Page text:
Bernard went to school at École Ardin, the same school Claire attends as a scholarship student. When he isn’t helping out with his parents’ restaurant, he works as a part-​time newswriter for Radio Zòrèy, the only radio station in Ville Rose. He dreams of hosting his own radio program, devoted to exposing the culture of the gangs.


Radio Zòrèy plays a pivotal force in the narrative. It is where Gaëlle Lavaud’s husband was murdered in the first half of the book, shot down by four men with M16’s. Moreover, it stands for the power of mass media in Haiti, where televisions are too expensive and much of the population is illiterate. 

Louise George is a talk show host at the station. Her program is called Di Mwen—​Creole for “tell me”—​which centers on life-​changing moments, particularly stories told by inhabitants of Ville Rose and Cité Pendue. Her riveting interview with Flore Voltaire, a maid in the schoolmaster’s household, is one of the highlights of the book. Flore was raped by Max Ardin Jr., the overweight son of the schoolmaster. And Flore has a son as a result: Pamaxime—​“ ‘Pa’ a Creole prefix meaning both ‘his’ and ‘not his,’ the child’s first name could either mean ‘Maxime’s’ or ‘Not Maxime’s.’ Only the mother could know for sure.” The schoolmaster, Max Ardin Sr., has been Louise George’s lover. He often told Louise that “she was like a starfish … she constantly needed to have a piece of her break off and walk away in order for her to become something new. Of course this was always truer of him than her.” He also humiliated her professionally, but she metes out revenge as she tapes her radio program, exposing his son as a rapist and negligent father.

Danticat is known for her portraits of women, subjugated in the course of history. She also plays with images of Armageddon throughout Claire of the Sea Light, rendered even more poignant because these are the months preceding the earthquake of 2010. The plagues of Egypt are alluded to: Frogs don’t rain down but they do explode, thanks to the horrific heat. Parents lose their firstborn children to car accidents and professional assassins. Fish die—​not because the sea has turned to blood but because it is so polluted, thanks to deforestation and silt. A terrific hailstorm occurs during the rape of Flore Voltaire. Insects don’t invade, but a spider blooms in the form of a birthmark on Louise George’s belly.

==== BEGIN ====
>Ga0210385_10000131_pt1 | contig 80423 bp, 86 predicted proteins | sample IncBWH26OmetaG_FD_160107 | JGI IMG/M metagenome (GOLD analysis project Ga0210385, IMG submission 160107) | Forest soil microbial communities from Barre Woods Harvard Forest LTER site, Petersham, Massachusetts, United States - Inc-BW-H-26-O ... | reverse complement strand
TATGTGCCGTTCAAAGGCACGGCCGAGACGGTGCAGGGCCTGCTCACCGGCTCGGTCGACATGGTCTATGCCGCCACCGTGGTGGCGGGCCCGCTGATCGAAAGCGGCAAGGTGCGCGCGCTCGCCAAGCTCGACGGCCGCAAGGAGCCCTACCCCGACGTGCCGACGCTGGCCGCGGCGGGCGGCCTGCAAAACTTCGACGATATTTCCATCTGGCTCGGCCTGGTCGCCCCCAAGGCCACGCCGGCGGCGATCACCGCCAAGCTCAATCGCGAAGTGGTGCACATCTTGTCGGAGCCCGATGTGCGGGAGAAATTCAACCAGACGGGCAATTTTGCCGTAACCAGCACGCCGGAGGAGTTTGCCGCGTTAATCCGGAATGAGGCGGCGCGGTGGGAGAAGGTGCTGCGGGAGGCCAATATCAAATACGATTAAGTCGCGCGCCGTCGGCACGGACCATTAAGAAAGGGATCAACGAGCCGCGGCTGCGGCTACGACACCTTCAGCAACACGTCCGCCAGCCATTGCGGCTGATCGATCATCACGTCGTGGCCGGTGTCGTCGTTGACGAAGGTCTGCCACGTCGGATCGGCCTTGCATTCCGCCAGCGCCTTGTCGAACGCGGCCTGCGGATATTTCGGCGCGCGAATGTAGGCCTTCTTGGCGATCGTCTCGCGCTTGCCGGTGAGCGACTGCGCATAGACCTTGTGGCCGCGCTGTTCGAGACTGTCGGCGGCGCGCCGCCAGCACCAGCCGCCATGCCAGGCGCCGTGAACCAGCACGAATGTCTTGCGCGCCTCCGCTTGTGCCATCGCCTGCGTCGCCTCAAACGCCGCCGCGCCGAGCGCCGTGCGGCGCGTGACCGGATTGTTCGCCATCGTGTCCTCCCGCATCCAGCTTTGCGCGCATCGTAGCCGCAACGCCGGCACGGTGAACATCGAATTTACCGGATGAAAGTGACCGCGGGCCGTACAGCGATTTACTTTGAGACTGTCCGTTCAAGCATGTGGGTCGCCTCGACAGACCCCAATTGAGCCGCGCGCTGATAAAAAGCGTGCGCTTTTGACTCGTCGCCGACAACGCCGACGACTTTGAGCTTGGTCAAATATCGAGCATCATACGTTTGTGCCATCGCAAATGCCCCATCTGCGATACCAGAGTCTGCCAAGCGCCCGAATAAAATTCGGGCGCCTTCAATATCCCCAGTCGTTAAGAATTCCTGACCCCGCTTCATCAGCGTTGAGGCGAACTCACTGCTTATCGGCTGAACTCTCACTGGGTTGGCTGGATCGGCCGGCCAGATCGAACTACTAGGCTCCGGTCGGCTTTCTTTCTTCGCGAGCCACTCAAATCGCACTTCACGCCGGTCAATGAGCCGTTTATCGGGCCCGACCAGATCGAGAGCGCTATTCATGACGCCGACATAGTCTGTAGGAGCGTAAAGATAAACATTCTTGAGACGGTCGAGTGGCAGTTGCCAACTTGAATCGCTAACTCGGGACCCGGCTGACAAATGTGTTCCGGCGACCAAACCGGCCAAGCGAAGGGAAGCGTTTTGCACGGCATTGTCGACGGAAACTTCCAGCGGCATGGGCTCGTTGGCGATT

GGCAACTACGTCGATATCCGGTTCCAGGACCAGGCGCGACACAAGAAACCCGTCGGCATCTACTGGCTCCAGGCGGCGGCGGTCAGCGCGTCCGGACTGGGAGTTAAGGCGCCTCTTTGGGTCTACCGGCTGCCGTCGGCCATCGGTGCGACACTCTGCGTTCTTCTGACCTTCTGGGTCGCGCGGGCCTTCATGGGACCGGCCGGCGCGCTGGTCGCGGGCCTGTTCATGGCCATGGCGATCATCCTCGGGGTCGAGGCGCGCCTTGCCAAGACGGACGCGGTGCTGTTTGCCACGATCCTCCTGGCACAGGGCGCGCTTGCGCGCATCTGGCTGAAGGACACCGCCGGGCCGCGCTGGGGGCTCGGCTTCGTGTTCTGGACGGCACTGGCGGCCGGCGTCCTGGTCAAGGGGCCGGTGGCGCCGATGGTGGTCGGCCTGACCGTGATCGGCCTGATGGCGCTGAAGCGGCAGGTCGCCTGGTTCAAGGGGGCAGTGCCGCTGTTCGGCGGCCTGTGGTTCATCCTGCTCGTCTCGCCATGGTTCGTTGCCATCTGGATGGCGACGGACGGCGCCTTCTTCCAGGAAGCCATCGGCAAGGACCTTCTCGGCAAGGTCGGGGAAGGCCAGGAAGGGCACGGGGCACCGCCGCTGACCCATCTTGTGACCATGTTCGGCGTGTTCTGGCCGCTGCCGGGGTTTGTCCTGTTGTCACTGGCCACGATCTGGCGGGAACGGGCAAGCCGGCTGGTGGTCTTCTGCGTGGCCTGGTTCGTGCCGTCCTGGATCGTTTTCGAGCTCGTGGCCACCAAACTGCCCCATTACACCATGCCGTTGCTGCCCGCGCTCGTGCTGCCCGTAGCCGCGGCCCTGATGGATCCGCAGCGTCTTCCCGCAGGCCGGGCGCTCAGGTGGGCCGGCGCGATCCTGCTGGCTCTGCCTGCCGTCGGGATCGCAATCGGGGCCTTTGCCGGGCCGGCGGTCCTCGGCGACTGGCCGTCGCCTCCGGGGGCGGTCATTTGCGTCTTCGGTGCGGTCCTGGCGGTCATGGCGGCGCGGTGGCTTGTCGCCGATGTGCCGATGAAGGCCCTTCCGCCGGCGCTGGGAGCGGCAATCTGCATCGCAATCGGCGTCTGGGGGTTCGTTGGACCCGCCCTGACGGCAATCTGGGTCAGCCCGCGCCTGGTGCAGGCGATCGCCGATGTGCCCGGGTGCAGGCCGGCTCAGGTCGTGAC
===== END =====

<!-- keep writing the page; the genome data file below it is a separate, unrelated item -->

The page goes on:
Yet beauty is also at play. Nozias remembers when Claire’s mother, early in her pregnancy, went for a night swim. She swam into a school of silver fish illuminating the black sea and then insisted their child be called Limyè Lanmè—​meaning “sea light.” 

Consequently, illumination is also a repeated motif throughout the book—​the glow of kerosene lights inside the lighthouse gallery, the lights of houses on Anthère Hill, the beam of a flashlight outside a bedroom, the sheen of a white satin gown in the moonlight.

Finally Max Ardin Jr. goes to the sea where so much has happened in one day. He hears the search party looking for Claire. Bakers, net weavers, and boat builders are all calling her name. “The name was as buoyant as it sounded. It was the kind of name that you said with love, that you whispered in your woman’s ears the night before your child was born. It was the kind of name you could easily carry in your dreams, in your mouth, the kind of name that made you clasp your hands against your chest when you heard it being shouted out of so many mouths. It was the kind of name you might find in poems or love letters or songs. It was a love name and not a revenge name. It was the kind of name that you could call out with hope. It was the kind of name that had the power to make the sun rise.”

Claire of the Sea Light pierces the darkness. It supplies so many points of light.